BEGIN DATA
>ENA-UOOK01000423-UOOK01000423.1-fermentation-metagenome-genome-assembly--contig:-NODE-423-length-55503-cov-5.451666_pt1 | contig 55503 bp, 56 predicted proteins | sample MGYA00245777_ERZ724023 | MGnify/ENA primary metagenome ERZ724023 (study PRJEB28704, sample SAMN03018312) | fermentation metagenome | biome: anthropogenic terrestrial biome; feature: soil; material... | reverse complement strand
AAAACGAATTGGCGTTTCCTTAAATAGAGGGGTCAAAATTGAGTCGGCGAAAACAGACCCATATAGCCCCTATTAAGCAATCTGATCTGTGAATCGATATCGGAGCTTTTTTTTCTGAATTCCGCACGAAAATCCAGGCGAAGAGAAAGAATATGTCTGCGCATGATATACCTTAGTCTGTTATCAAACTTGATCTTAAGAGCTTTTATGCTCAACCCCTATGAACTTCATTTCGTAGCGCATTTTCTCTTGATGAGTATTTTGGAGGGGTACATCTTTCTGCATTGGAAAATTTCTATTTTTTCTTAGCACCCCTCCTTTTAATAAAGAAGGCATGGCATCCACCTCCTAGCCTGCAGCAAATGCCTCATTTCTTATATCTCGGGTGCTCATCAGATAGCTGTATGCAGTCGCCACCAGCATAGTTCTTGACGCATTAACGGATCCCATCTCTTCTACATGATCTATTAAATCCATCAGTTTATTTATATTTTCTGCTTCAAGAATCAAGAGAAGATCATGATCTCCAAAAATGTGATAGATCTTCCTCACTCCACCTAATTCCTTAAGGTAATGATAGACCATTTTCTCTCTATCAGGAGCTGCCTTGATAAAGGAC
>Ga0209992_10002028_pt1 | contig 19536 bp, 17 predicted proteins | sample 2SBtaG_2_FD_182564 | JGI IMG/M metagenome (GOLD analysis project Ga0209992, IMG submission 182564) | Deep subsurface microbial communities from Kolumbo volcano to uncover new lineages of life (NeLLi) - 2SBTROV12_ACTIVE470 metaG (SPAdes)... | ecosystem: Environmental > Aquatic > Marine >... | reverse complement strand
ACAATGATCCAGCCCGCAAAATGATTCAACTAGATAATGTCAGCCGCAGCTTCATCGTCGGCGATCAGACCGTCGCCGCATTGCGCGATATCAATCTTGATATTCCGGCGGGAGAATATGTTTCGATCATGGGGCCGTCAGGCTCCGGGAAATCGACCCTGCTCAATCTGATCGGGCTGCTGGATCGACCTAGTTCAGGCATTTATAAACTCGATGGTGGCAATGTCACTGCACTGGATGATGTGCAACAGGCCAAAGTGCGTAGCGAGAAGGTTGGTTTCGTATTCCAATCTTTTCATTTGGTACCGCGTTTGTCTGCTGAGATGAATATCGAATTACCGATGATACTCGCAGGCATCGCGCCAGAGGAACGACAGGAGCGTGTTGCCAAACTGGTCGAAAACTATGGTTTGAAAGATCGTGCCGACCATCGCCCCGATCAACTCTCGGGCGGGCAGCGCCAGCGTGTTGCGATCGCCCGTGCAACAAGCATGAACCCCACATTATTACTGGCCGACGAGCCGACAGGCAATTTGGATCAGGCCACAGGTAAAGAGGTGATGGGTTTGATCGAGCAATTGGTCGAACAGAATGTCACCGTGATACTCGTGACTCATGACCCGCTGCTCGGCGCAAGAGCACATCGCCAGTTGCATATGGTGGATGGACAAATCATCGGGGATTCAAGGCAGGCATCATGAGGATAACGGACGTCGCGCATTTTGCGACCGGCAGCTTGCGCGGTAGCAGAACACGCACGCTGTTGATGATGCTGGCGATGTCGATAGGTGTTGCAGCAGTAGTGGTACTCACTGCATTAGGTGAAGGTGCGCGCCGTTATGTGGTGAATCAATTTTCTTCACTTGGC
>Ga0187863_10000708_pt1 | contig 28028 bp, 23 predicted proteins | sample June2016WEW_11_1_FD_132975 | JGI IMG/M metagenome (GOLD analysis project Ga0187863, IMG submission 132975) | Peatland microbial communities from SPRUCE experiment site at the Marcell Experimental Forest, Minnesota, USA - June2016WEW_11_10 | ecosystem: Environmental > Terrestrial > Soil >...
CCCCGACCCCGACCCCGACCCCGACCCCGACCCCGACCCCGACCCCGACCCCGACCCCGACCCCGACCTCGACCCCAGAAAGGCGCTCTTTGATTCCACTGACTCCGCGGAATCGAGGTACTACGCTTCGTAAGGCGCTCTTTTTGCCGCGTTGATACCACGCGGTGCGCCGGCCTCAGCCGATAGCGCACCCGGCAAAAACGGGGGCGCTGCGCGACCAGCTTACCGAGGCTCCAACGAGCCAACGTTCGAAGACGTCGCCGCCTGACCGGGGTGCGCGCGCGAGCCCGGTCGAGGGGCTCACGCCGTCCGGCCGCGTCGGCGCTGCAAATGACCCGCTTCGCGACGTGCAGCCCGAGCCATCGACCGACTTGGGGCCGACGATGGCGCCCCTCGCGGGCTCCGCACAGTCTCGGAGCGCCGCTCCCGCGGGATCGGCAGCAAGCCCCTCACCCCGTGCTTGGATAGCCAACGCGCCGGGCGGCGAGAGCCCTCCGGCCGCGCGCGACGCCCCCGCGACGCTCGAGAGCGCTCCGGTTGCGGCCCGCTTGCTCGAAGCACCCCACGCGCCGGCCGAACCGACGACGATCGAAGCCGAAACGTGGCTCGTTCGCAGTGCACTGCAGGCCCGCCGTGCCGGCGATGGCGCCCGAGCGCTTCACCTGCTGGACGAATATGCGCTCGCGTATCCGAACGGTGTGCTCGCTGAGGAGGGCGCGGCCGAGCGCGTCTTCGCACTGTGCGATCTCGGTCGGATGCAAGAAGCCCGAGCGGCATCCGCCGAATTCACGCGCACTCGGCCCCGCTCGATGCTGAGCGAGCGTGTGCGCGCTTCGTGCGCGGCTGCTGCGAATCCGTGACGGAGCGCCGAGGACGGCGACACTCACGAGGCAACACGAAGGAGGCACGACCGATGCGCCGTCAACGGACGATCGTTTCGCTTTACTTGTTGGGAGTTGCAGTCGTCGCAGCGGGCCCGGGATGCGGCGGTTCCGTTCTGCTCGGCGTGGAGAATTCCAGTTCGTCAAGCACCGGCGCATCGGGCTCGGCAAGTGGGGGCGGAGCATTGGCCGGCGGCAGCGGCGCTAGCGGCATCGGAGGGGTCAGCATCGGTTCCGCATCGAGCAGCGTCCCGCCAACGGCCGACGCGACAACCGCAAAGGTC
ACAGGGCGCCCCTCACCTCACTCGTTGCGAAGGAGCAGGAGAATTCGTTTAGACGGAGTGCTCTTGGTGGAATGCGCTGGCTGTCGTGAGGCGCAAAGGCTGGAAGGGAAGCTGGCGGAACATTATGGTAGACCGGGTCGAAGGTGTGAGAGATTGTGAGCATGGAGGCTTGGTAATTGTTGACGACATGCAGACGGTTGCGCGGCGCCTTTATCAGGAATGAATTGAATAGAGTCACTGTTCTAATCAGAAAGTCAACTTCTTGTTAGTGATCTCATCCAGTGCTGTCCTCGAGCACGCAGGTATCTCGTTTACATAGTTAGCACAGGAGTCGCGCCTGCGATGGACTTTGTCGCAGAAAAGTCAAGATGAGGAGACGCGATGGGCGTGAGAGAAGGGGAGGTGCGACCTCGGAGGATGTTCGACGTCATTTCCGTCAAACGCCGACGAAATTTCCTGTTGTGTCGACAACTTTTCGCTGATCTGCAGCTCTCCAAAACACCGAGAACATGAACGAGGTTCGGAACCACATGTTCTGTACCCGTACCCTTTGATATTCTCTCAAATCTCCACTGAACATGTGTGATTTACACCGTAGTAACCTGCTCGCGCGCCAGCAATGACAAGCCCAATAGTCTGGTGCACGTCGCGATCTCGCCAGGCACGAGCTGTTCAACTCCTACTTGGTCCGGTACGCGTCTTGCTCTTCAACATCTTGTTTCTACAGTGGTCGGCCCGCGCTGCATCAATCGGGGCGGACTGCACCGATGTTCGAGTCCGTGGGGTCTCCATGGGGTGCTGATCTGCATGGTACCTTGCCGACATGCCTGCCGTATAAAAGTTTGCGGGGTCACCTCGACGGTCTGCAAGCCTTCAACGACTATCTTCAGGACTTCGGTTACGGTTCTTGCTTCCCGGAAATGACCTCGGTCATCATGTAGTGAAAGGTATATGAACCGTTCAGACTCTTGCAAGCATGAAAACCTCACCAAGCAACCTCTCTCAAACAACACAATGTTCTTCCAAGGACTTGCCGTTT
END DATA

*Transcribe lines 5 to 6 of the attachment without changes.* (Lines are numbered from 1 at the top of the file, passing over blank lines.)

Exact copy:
>Ga0187863_10000708_pt1 | contig 28028 bp, 23 predicted proteins | sample June2016WEW_11_1_FD_132975 | JGI IMG/M metagenome (GOLD analysis project Ga0187863, IMG submission 132975) | Peatland microbial communities from SPRUCE experiment site at the Marcell Experimental Forest, Minnesota, USA - June2016WEW_11_10 | ecosystem: Environmental > Terrestrial > Soil >...
CCCCGACCCCGACCCCGACCCCGACCCCGACCCCGACCCCGACCCCGACCCCGACCCCGACCCCGACCTCGACCCCAGAAAGGCGCTCTTTGATTCCACTGACTCCGCGGAATCGAGGTACTACGCTTCGTAAGGCGCTCTTTTTGCCGCGTTGATACCACGCGGTGCGCCGGCCTCAGCCGATAGCGCACCCGGCAAAAACGGGGGCGCTGCGCGACCAGCTTACCGAGGCTCCAACGAGCCAACGTTCGAAGACGTCGCCGCCTGACCGGGGTGCGCGCGCGAGCCCGGTCGAGGGGCTCACGCCGTCCGGCCGCGTCGGCGCTGCAAATGACCCGCTTCGCGACGTGCAGCCCGAGCCATCGACCGACTTGGGGCCGACGATGGCGCCCCTCGCGGGCTCCGCACAGTCTCGGAGCGCCGCTCCCGCGGGATCGGCAGCAAGCCCCTCACCCCGTGCTTGGATAGCCAACGCGCCGGGCGGCGAGAGCCCTCCGGCCGCGCGCGACGCCCCCGCGACGCTCGAGAGCGCTCCGGTTGCGGCCCGCTTGCTCGAAGCACCCCACGCGCCGGCCGAACCGACGACGATCGAAGCCGAAACGTGGCTCGTTCGCAGTGCACTGCAGGCCCGCCGTGCCGGCGATGGCGCCCGAGCGCTTCACCTGCTGGACGAATATGCGCTCGCGTATCCGAACGGTGTGCTCGCTGAGGAGGGCGCGGCCGAGCGCGTCTTCGCACTGTGCGATCTCGGTCGGATGCAAGAAGCCCGAGCGGCATCCGCCGAATTCACGCGCACTCGGCCCCGCTCGATGCTGAGCGAGCGTGTGCGCGCTTCGTGCGCGGCTGCTGCGAATCCGTGACGGAGCGCCGAGGACGGCGACACTCACGAGGCAACACGAAGGAGGCACGACCGATGCGCCGTCAACGGACGATCGTTTCGCTTTACTTGTTGGGAGTTGCAGTCGTCGCAGCGGGCCCGGGATGCGGCGGTTCCGTTCTGCTCGGCGTGGAGAATTCCAGTTCGTCAAGCACCGGCGCATCGGGCTCGGCAAGTGGGGGCGGAGCATTGGCCGGCGGCAGCGGCGCTAGCGGCATCGGAGGGGTCAGCATCGGTTCCGCATCGAGCAGCGTCCCGCCAACGGCCGACGCGACAACCGCAAAGGTC